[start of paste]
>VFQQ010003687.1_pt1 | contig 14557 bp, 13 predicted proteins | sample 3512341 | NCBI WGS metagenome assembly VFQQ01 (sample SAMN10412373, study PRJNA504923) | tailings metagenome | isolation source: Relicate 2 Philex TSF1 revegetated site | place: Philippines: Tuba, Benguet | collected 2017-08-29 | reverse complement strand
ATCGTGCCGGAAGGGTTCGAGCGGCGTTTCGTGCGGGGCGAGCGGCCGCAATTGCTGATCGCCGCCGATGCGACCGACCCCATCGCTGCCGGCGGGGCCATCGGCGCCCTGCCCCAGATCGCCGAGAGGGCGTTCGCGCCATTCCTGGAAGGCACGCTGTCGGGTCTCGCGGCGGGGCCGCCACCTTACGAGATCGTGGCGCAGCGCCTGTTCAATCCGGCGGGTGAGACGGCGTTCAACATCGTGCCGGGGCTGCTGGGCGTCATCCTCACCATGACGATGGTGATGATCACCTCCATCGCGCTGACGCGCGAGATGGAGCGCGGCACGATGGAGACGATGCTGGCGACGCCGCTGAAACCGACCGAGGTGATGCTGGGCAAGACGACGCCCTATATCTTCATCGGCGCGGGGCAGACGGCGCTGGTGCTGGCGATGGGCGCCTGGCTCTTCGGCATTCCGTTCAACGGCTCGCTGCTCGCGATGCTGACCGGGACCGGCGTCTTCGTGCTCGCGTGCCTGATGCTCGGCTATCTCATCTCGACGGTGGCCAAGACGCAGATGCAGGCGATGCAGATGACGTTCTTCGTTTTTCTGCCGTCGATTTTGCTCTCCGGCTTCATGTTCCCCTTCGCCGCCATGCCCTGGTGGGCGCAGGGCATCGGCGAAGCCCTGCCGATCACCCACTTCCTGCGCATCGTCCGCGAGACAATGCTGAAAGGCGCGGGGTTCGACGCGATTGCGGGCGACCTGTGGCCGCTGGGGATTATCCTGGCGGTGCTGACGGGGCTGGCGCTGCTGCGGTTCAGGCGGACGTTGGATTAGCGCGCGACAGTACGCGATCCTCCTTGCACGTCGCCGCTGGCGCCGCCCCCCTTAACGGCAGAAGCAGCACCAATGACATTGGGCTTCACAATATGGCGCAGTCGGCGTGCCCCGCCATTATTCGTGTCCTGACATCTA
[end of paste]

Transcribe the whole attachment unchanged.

>VFQQ010003687.1_pt1 | contig 14557 bp, 13 predicted proteins | sample 3512341 | NCBI WGS metagenome assembly VFQQ01 (sample SAMN10412373, study PRJNA504923) | tailings metagenome | isolation source: Relicate 2 Philex TSF1 revegetated site | place: Philippines: Tuba, Benguet | collected 2017-08-29 | reverse complement strand
ATCGTGCCGGAAGGGTTCGAGCGGCGTTTCGTGCGGGGCGAGCGGCCGCAATTGCTGATCGCCGCCGATGCGACCGACCCCATCGCTGCCGGCGGGGCCATCGGCGCCCTGCCCCAGATCGCCGAGAGGGCGTTCGCGCCATTCCTGGAAGGCACGCTGTCGGGTCTCGCGGCGGGGCCGCCACCTTACGAGATCGTGGCGCAGCGCCTGTTCAATCCGGCGGGTGAGACGGCGTTCAACATCGTGCCGGGGCTGCTGGGCGTCATCCTCACCATGACGATGGTGATGATCACCTCCATCGCGCTGACGCGCGAGATGGAGCGCGGCACGATGGAGACGATGCTGGCGACGCCGCTGAAACCGACCGAGGTGATGCTGGGCAAGACGACGCCCTATATCTTCATCGGCGCGGGGCAGACGGCGCTGGTGCTGGCGATGGGCGCCTGGCTCTTCGGCATTCCGTTCAACGGCTCGCTGCTCGCGATGCTGACCGGGACCGGCGTCTTCGTGCTCGCGTGCCTGATGCTCGGCTATCTCATCTCGACGGTGGCCAAGACGCAGATGCAGGCGATGCAGATGACGTTCTTCGTTTTTCTGCCGTCGATTTTGCTCTCCGGCTTCATGTTCCCCTTCGCCGCCATGCCCTGGTGGGCGCAGGGCATCGGCGAAGCCCTGCCGATCACCCACTTCCTGCGCATCGTCCGCGAGACAATGCTGAAAGGCGCGGGGTTCGACGCGATTGCGGGCGACCTGTGGCCGCTGGGGATTATCCTGGCGGTGCTGACGGGGCTGGCGCTGCTGCGGTTCAGGCGGACGTTGGATTAGCGCGCGACAGTACGCGATCCTCCTTGCACGTCGCCGCTGGCGCCGCCCCCCTTAACGGCAGAAGCAGCACCAATGACATTGGGCTTCACAATATGGCGCAGTCGGCGTGCCCCGCCATTATTCGTGTCCTGACATCTA